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About the Appaloosa
A horse like no other
Unlike any other breed of horse, the Appaloosa's colour, temperament,
versatility and phenomenal athletic prowess have destined it
to be different. Those who ride an Appaloosa will tell you there
is little it can't do, and not much it won't.
An Appaloosa is a safe child's mount one day, and a focussed
competitor the next. You'll see these talented animals excel
in every field, from trekking to Grand Prix dressage, western
riding to three-day eventing. It's not unusual to see the
same horse complete a cross-country course, then the slowest
of western pleasure classes and then demonstrate complete
control of a cow in a working cowhorse event, all in the space
of one weekend.
Perhaps more than any other breed of horse, the Appaloosa
is capable of excellence in any and all equestrian disciplines.
Appaloosa riders will credit this to the breed's natural willingness
to please and terrific attitude. Appaloosas are physically
tough, strong and agile but most importantly, they enjoy being
around and pleasing people.
There can be no doubting the quality of the New Zealand Appaloosa,
whose representatives have to date helped New Zealand riders
rise to world class and Olympic standard in dressage and eventing.
Sometimes thought of as 'only' a western horse, the Appaloosa
has proved time and again that nothing could be further from
the truth! The infinitely talented Broadcast News, a Te Awamutu
bred solid coloured Appaloosa, took the F.E.I.'s Eventing
Horse of the World title in 1998, proving his dominance beyond
question. His sire Time'll Tell is pictured above right, demonstrating his own versatility. In 2003 I'm Sunday's Silhouette (left) was pre-selected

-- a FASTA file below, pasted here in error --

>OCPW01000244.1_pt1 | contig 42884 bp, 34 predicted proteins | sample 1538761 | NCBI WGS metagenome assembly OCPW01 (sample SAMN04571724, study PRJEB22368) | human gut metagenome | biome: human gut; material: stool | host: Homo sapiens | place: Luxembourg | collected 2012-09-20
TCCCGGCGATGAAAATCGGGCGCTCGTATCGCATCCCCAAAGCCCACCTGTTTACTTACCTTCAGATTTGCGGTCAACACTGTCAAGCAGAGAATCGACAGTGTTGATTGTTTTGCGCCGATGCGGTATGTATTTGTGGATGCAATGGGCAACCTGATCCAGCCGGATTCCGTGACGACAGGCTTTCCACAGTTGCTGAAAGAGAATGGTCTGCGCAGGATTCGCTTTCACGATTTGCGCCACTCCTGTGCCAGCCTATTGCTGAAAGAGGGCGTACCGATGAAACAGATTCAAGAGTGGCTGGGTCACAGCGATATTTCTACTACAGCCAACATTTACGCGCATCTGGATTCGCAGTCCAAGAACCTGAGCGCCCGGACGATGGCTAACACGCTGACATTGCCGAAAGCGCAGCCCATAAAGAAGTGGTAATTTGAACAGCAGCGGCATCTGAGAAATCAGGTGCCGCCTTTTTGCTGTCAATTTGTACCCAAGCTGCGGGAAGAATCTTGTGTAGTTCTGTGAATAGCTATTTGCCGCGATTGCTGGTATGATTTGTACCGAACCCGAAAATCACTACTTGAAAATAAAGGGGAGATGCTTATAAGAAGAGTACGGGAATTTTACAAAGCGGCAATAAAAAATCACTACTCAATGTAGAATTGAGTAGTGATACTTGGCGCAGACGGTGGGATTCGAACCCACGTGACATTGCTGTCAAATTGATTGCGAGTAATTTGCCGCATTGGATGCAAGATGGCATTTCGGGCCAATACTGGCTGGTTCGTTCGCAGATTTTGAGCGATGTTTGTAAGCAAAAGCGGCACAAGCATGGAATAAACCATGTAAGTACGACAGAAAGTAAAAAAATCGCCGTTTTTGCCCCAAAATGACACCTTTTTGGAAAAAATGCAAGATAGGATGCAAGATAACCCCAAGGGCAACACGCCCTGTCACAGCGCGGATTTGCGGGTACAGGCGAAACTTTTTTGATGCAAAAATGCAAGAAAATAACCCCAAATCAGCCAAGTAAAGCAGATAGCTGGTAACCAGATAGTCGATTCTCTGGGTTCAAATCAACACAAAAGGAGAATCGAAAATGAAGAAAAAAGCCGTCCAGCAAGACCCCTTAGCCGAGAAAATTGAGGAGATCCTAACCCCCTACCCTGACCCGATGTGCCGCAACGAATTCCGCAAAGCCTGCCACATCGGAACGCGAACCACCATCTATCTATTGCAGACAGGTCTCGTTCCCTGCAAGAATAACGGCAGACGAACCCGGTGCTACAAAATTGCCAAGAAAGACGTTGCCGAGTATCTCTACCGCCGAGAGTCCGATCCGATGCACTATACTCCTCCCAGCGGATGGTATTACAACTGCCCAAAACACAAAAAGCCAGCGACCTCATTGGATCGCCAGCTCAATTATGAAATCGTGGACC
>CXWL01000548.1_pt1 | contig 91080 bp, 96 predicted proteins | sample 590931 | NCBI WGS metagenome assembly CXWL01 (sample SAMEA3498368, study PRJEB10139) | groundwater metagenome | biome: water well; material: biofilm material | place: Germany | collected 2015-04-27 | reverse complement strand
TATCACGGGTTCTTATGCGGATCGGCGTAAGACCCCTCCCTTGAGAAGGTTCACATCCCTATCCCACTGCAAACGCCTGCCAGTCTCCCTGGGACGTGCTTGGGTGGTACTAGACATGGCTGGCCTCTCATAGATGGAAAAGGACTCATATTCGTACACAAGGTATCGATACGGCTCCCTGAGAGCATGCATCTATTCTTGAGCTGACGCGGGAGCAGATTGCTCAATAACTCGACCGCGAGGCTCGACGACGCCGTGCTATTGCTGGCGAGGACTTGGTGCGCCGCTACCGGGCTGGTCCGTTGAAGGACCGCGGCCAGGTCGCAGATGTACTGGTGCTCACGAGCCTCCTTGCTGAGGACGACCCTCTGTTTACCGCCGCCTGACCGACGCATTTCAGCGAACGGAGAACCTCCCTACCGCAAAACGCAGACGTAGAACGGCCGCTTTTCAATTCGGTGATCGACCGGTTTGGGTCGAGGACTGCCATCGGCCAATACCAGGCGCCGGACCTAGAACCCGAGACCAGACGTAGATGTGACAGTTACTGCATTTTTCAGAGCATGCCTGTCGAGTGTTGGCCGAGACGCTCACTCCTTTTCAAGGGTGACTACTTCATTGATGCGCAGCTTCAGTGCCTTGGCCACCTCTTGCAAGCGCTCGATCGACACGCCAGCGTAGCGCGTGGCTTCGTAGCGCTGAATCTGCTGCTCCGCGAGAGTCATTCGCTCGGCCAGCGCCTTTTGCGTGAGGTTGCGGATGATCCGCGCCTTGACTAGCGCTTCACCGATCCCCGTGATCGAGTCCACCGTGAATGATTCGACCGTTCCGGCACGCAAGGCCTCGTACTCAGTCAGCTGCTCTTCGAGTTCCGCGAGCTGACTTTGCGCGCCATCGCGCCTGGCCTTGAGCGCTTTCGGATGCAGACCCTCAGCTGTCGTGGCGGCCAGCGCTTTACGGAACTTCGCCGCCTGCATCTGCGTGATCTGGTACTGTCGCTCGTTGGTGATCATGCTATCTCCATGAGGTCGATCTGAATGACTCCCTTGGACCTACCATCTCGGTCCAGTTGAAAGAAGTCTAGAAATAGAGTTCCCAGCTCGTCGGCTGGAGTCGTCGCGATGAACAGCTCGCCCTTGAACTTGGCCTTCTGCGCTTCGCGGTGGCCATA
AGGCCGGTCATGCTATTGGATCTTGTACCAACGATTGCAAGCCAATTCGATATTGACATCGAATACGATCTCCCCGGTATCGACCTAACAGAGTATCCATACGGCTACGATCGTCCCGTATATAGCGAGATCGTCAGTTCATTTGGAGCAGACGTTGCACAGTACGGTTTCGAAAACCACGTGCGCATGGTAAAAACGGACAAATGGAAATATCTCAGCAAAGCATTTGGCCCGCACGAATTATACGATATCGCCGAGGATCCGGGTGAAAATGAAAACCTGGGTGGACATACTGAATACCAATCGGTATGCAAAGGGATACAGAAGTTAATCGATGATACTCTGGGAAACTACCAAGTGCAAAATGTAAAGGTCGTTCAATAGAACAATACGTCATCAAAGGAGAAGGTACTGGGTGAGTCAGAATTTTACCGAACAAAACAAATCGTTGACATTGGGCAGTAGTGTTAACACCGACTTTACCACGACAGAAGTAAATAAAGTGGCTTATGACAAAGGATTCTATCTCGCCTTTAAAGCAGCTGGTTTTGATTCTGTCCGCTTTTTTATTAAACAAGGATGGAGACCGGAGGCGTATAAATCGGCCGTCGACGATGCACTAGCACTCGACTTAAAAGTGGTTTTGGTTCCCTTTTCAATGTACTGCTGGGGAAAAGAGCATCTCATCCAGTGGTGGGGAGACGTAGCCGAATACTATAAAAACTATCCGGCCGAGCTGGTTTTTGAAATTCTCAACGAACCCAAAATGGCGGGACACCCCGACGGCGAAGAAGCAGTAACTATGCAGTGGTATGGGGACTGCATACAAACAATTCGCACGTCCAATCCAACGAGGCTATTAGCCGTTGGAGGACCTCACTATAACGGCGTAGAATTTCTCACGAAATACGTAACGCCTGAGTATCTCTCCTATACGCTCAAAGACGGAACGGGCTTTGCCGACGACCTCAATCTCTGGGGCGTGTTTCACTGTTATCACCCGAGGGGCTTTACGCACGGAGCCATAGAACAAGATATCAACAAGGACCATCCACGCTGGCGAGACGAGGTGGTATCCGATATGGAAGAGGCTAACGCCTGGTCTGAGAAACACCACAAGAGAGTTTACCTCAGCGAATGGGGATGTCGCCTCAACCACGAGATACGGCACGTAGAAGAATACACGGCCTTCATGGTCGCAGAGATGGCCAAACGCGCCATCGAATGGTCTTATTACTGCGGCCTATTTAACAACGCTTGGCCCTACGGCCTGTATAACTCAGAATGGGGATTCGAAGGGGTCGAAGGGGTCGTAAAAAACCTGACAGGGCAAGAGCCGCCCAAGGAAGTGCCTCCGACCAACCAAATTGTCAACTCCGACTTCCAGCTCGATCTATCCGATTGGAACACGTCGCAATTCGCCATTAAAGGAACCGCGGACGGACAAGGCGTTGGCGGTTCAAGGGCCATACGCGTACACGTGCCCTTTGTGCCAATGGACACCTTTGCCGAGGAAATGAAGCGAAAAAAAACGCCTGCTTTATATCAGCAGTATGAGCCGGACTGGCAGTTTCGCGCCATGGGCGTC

for the NZ Athens Olympics team in dressage. This Auckland
bred mare is thought to be the world's first Appaloosa to
reach this level.
You never know what you're going to
Appaloosas come in all shapes, sizes and colours. What's more,
Appaloosas may change as they get older, developing more white,
and producing coat patterns you wouldn't have dreamed of.
Some Appaloosas have no white at all, while some are almost
completely white. Others have a sprinkling of white throughout
their coats, and some have white blankets over their rumps,
with - or without - spots. One thing's for sure, you won't
find it hard to tell any two apart!
Make no mistake though; the Appaloosa is a breed, not a colour
or a coat pattern. Its characteristics go far beyond its colourful
appearance, although Appaloosa colour makes an Appaloosa most
easily recognisable. It is perfectly possible to breed together
2 highly coloured Appaloosas and have the resulting foal born
without a speck of white and for that plain coloured foal
in turn to later produce a coloured foal of its own. The pursuit
of both quality and colour is what keeps Appaloosa breeders
the world over interested - foaling time is just like Christmas!
The differences don't stop there
You'll notice many Appaloosas have white surrounding their
eyes, giving them a very human appearance. This doesn't mean
they're wild; it's a natural and unique characteristic that
is not seen in any other breed. You can usually also see vertical
stripes on Appaloosas' hooves, and mottled skin on exposed
areas. You may also see some Appaloosas with very sparse tails.
Most common in black or bay base colours, this characteristic
was prized in the breed's early history as it allowed the
animals to be ridden through dense undergrowth without snagging
How tall is an Appaloosa? Well, it depends. The modern Appaloosa
ranges from 14hh upwards, and 16.2hh is not unusual. There's
no upper height limit, but Appaloosas are horses, so are not